Early autumn is a great time to hunt for fungi, so I have spent some time searching for the most atmospheric of all, red and white spotted toadstools, in all the likely and less likely places I could think of near where I live. As often happens, when I was not searching, I glanced up and had the thrill of seeing twenty or thirty of them growing on a hillside in a narrow strip of mixed, light woodland on the edge of peaty moorland.
Toadstools are the fruiting bodies of underground mycelial networks. Happy to return to earth, they emerge only briefly after a rain, swelling rapidly to full size then rotting back after releasing spores from white gills on the undersides of their caps.
While your eye may naturally pick out the flowers, when I was face-to-face with this memorable landscape, I marvelled at that long, structured wall of tree trunks and re-purposed construction materials in the background. The fauna wall was by far the biggest insect hotel I’d ever seen.
I almost missed out on the week of flowers, hosted by Cathy of Words and Herbs, but am scraping in with this froth of wildflowers for day 7. The pink, raindrop-covered flower is corncockle, which is now vanishingly rare in the wild in Britain but still appears in annual wildflower mixes. Continue reading “Corncockle in a Wildflower Border”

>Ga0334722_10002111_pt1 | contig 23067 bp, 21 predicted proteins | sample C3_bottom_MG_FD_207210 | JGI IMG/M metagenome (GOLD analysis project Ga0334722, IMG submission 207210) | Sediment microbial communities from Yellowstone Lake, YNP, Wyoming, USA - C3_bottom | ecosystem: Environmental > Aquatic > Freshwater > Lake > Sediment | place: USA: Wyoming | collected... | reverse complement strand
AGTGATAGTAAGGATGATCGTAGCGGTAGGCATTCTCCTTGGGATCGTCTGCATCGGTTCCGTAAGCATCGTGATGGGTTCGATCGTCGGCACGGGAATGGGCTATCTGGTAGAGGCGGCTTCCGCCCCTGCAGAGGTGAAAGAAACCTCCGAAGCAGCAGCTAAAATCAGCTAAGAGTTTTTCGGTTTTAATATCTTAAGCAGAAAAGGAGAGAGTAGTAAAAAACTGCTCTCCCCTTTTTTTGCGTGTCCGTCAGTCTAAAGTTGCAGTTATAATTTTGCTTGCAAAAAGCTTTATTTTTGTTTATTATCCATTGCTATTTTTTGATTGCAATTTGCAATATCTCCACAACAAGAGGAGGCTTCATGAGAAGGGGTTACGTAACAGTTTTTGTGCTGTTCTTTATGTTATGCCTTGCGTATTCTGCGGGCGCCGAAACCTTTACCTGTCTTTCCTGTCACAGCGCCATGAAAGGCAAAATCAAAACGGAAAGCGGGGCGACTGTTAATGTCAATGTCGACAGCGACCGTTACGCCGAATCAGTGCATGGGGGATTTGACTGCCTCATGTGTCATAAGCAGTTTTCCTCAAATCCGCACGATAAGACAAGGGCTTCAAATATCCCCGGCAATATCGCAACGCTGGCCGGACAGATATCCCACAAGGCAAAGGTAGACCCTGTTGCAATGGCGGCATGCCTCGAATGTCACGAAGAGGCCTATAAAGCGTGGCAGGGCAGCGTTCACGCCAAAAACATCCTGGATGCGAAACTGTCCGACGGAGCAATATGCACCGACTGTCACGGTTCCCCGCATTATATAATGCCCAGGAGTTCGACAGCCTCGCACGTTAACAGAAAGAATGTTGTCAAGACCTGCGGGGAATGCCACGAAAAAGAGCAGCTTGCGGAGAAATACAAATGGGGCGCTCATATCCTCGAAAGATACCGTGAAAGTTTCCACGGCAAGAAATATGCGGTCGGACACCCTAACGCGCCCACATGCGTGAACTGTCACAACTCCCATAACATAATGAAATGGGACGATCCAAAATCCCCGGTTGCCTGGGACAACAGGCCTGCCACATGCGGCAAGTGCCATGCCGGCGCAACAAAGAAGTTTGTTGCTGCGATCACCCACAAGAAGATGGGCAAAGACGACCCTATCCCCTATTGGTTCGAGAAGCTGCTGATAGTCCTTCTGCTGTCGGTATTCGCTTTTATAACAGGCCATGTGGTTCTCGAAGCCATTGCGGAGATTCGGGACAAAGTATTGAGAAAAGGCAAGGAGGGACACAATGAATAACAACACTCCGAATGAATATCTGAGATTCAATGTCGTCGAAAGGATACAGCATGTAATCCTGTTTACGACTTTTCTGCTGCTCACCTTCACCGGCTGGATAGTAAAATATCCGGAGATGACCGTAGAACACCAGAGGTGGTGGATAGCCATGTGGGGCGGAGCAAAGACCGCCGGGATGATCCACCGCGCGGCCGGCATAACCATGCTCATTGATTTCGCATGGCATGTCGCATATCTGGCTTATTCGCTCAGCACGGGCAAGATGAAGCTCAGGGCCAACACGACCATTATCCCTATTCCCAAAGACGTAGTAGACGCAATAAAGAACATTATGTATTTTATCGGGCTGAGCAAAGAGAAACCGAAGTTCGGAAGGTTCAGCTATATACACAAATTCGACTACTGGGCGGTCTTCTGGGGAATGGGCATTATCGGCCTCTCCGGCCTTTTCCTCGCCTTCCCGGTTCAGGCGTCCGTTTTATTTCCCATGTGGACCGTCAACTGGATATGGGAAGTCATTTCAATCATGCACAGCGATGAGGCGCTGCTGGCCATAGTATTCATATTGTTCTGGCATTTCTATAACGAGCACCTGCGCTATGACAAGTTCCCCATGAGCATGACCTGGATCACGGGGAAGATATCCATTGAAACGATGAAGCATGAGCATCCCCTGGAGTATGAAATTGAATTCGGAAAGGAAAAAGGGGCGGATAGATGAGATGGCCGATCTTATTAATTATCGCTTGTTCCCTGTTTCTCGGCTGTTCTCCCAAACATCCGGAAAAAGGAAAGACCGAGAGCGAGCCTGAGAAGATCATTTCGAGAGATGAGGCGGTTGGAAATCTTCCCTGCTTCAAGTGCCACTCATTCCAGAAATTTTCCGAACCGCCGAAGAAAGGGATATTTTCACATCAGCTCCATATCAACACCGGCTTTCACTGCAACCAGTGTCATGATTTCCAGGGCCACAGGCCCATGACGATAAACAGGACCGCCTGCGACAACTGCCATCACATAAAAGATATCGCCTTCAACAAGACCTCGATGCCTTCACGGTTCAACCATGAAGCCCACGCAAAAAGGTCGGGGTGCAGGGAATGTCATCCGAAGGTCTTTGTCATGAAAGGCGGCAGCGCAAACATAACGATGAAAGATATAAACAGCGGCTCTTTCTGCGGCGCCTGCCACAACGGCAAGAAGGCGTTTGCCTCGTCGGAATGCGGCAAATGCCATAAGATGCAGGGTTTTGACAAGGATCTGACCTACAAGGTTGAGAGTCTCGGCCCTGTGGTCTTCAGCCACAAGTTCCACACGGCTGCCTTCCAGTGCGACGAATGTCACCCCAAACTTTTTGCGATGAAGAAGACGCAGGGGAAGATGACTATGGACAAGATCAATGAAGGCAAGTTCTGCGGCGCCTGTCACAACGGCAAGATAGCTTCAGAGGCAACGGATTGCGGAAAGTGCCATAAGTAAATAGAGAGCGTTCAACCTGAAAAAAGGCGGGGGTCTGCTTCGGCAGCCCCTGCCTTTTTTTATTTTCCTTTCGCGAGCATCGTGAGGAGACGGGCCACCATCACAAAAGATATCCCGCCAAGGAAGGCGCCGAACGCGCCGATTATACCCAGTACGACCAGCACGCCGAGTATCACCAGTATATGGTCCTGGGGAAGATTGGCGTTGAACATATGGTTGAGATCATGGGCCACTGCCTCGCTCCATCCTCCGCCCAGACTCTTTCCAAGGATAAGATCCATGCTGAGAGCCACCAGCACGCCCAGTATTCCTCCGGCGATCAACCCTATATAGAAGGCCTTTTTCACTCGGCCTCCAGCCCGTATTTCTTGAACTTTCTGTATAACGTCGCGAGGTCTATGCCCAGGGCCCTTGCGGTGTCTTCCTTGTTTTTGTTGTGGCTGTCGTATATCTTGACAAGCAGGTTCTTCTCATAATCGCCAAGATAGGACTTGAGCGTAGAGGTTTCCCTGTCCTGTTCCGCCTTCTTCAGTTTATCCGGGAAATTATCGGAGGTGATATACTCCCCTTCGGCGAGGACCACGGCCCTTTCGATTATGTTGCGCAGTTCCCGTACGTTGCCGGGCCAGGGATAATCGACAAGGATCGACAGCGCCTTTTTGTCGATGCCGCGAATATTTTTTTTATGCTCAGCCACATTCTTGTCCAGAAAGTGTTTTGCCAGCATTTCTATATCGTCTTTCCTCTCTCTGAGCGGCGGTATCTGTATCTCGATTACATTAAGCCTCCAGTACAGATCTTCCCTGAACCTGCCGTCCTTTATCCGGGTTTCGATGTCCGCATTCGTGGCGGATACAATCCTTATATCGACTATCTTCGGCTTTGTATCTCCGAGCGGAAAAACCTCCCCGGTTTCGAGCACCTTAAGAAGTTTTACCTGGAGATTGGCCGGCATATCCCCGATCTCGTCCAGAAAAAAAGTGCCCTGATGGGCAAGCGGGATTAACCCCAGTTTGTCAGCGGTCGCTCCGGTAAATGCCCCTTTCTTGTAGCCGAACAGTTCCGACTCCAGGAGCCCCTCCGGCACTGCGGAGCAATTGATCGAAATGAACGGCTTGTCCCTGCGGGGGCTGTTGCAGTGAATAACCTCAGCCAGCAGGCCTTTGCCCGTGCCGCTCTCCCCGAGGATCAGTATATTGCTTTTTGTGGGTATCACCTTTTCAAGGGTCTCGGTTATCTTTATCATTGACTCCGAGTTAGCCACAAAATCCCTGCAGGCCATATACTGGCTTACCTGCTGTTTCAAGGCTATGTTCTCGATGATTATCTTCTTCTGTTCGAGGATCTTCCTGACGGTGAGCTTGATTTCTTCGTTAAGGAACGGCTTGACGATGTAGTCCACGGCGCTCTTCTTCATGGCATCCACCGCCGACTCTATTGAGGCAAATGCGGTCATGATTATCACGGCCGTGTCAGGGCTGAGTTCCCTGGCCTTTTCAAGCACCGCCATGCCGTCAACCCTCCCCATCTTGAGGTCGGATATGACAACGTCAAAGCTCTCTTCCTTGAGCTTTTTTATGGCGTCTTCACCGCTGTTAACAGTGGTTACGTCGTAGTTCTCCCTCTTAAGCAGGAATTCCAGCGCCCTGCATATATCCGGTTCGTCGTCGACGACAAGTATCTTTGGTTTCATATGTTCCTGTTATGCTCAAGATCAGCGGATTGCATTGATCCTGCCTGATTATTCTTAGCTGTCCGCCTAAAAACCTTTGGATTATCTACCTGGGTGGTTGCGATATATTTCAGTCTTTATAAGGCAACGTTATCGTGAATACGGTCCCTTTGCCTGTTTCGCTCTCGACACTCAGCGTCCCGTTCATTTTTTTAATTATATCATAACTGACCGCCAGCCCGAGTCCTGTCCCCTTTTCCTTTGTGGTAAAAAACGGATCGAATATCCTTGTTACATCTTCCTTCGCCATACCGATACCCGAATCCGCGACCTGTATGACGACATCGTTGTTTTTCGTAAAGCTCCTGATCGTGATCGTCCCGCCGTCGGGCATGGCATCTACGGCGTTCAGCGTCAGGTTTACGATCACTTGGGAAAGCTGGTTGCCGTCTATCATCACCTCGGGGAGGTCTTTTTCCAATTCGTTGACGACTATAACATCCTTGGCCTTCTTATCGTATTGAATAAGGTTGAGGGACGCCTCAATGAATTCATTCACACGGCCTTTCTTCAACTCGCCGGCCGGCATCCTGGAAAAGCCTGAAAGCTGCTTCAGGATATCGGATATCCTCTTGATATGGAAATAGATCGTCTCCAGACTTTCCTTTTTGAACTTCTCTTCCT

The longer we linger in gardens and green spaces, the more we value a place to sit. Over the last 18 months one of our most useful garden accessories, the bench, has been widely used and appreciated as never before.
I’m celebrating wooden benches that range in character from beautifully finished to rough-hewn and from classic to contemporary, by way of quirky and downright artsy. If your imagination works this way, try removing the bench from one pictures and replacing it with another. Garden furniture is more than just practical: the style of each bench alters the way we see its surroundings. Continue reading “Wooden Garden Benches: Smooth and Rough-Hewn, Traditional and Modern”
Bluebells woods have a mysterious air. To get the full effect, you have to imagine everything moving in the lightest breeze, bees humming in the bells, birds singing as they attend their nests, and the odd grey squirrel bouncing around.